L3- Three-panel consolidated lube plate adopted in 1982.
L3V- Three-panel consolidated stencil with visibitly stripes adopted in 2000.
The "NUMBERS" column lists the number range for the prototype car series. In most cases the model is in the correct number range.
The "1ST" column indicates the earliest date that the car would have existed. When the date in the form of month/year it is usually the service date printed on the car itself. If the date is not in parentheses, it is the “as delivered” scheme. Two ways to spot an as-delivered scheme is the presence of the builder’s name somewhere on the car and “new” next to the service date. If the date is in parentheses, it is a scheme that was later painted on the car by the railroad when it was serviced. It would be impossible to determine exactly how many cars were repainted, so repaint schemes have a “ditto” in the year column.
The remaining columns list the amount of cars from the Official Railway Equipment Registers. These amounts may include additional series of similar cars not listed in the numbers column. Cars in the series that have been extensively modified are not included. This would include roof hatches on boxcars, bulkheads or racks on flats and gondolas or roofs on hoppers. A dashed line “--“ in the column indicates that the car series did not exist at that time. Other notes are as follows:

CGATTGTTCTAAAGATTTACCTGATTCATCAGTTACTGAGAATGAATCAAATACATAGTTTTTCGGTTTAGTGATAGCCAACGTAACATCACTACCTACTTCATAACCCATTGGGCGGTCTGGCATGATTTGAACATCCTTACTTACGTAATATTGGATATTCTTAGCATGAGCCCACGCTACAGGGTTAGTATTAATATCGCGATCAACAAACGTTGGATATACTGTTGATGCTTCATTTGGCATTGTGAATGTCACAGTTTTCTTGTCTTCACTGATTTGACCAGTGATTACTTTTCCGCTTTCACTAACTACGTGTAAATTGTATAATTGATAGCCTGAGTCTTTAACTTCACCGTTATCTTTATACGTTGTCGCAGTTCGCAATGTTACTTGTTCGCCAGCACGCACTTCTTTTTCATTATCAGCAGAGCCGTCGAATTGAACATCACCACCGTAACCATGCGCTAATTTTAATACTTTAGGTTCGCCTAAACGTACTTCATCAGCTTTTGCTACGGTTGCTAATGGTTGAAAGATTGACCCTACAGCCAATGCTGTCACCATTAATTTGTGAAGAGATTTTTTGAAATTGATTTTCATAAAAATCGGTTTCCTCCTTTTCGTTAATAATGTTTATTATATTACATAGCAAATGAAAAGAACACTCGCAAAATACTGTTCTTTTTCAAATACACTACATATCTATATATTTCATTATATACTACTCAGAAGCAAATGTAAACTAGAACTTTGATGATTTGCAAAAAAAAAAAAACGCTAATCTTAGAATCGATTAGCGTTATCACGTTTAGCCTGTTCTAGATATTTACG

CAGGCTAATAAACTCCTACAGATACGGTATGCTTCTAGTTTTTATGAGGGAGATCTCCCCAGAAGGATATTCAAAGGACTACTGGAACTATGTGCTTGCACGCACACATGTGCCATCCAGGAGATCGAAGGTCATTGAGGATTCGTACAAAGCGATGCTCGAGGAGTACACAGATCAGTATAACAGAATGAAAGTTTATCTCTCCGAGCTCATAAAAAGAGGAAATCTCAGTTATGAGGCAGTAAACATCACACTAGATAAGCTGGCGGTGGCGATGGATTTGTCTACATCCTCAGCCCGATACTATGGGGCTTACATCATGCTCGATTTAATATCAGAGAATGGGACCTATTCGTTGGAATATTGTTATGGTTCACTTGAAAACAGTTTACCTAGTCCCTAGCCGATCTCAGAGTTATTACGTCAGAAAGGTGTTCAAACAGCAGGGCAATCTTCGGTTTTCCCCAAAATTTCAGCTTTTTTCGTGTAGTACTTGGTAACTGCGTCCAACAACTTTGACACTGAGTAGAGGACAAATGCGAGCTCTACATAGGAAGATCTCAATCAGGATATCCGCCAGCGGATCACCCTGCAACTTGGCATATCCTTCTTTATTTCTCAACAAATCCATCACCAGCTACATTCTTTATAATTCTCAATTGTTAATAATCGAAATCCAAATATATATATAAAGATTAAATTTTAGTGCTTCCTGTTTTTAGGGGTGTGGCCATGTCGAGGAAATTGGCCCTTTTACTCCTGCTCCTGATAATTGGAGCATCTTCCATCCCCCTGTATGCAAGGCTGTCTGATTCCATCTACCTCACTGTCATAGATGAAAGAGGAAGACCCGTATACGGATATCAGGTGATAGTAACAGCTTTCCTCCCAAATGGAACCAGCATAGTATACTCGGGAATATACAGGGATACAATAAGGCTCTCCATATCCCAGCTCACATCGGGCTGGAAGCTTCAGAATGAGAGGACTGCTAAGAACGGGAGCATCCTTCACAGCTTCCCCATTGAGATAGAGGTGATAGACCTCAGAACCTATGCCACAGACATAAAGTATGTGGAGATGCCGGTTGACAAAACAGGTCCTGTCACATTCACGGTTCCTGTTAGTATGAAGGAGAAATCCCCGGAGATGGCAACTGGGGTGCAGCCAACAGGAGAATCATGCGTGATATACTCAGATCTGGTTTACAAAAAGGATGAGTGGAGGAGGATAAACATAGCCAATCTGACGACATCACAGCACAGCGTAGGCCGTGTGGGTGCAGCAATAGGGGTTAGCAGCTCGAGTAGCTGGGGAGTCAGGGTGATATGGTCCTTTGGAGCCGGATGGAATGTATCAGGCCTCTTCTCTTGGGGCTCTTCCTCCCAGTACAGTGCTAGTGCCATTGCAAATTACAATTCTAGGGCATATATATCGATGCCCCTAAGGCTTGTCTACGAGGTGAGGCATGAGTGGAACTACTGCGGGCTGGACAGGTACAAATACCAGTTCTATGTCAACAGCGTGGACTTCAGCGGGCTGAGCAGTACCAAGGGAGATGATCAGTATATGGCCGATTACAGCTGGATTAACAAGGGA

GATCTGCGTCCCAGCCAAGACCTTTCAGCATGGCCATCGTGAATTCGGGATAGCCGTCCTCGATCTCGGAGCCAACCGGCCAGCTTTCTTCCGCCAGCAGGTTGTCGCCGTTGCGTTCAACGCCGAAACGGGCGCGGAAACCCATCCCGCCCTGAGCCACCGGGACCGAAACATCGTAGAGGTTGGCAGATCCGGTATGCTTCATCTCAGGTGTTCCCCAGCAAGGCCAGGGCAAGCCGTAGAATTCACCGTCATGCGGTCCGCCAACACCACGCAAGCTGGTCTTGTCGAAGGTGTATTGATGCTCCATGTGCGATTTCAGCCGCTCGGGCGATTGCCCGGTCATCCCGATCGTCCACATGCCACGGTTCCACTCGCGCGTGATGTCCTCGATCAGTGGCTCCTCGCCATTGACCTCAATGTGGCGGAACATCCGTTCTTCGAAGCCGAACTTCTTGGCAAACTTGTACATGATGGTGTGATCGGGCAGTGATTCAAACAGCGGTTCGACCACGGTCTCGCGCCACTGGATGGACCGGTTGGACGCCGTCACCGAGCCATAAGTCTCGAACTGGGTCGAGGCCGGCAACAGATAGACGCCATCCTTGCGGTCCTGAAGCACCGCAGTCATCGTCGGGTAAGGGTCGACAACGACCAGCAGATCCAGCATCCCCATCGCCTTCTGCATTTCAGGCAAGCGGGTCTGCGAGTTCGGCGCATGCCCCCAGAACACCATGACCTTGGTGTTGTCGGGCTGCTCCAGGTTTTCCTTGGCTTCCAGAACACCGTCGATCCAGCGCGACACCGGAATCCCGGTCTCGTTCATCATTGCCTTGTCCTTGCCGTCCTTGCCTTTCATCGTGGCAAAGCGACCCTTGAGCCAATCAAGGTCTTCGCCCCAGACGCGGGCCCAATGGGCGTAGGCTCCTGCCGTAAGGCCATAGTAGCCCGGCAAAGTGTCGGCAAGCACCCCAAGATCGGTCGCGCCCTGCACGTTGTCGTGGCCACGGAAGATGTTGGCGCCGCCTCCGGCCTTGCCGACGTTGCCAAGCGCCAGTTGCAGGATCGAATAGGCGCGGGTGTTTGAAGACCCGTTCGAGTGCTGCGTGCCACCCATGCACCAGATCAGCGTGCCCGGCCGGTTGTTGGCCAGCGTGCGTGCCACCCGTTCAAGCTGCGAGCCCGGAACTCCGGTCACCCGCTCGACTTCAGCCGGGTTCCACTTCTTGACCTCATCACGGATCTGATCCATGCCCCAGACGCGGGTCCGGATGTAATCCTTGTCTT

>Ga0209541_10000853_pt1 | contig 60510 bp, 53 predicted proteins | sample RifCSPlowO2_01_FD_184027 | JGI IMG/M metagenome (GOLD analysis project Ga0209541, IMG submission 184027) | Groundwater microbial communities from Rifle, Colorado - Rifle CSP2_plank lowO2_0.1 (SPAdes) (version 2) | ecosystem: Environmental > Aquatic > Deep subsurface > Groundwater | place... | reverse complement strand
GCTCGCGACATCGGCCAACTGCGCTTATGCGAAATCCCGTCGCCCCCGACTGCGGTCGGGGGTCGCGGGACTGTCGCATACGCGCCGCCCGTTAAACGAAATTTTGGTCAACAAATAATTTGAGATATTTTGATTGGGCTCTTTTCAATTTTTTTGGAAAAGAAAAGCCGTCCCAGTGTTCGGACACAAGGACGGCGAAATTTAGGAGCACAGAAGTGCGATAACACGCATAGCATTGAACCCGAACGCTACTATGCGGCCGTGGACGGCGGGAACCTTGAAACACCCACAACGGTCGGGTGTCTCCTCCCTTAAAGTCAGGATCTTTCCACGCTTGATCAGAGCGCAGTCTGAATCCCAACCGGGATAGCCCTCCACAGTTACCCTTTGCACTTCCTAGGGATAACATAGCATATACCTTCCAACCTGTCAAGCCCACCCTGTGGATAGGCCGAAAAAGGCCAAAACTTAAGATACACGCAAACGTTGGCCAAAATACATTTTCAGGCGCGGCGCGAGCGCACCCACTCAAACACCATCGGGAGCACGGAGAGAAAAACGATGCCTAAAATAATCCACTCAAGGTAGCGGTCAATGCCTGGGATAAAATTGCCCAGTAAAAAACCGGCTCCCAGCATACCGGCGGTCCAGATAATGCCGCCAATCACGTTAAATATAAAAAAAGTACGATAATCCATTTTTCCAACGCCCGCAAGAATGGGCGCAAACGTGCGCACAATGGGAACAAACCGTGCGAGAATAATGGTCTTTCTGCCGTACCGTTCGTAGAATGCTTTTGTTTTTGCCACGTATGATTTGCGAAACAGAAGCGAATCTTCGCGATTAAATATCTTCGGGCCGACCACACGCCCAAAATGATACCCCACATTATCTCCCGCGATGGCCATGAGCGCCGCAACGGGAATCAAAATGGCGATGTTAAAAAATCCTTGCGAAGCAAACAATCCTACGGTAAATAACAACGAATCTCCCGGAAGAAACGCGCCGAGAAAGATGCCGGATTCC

MW- Maintenance of way scheme. This is a car that would be found only on home railroad. Generally, they are not listed in the Equipment Registers.
NI- Not used for interchange. This is a car that would be found only on home railroad.
NQ- The number series is listed in the Equipment Registers, but no quantity is given. This usually indicates that the car series in the process of being delivered or retired.
NR- The reporting marks are listed in the index, but not included in the Equipment Register.
NOTES ON SPECIFIC RAILROADS
ATLANTIC COAST LINE, SEABOARD AIR LINE- The Seaboard Coast Line did not list quantities of Atlantic Coast Line and Seaboard Air Line car series after the 1967 merger. The amounts shown in the charts were from the post merger Seaboard Coast Line series. Therefore the amounts shown from 7/69 onward would include cars repainted for SCL.
CENTRAL OF NEW JERSEY- Between 1946 and 1952, the Jersey Central changed the reporting marks on some of their cars to "CRP". The "Central Railroad of Pennsylvania" was a paper road designed to avoid New Jersey state taxes. Though no "CRP" models are as yet available in N-scale, I've included them in the charts to provide a better insight as to the history of Jersey Central models.
MISSOURI PACIFIC- The Missouri Pacific began replacing their subsidiaries” reporting marks with “MP” in the late fifties with no change in car number. The totals from the 7/57 Equipment Register include cars re-lettered “MP”; the 4/63 register no longer lists the subsidiaries’ reporting marks.
MONON- Monon changed their reporting marks from CIL (Chicago, Indianapolis & Louisville) to MON in 1956. Subsequent Equipment Registers list series as "CIL or MON" until the January, 1987 issue when "CIL" reporting marks were no longer listed.
UNION PACIFIC- The Union Pacific had begun re-lettering the cars of their subsidiaries “UP” by 1960. Totals from 4/63 Register and onward include those cars changed to “UP”.
A BRIEF GUIDE TO FREIGHT CAR LETTERING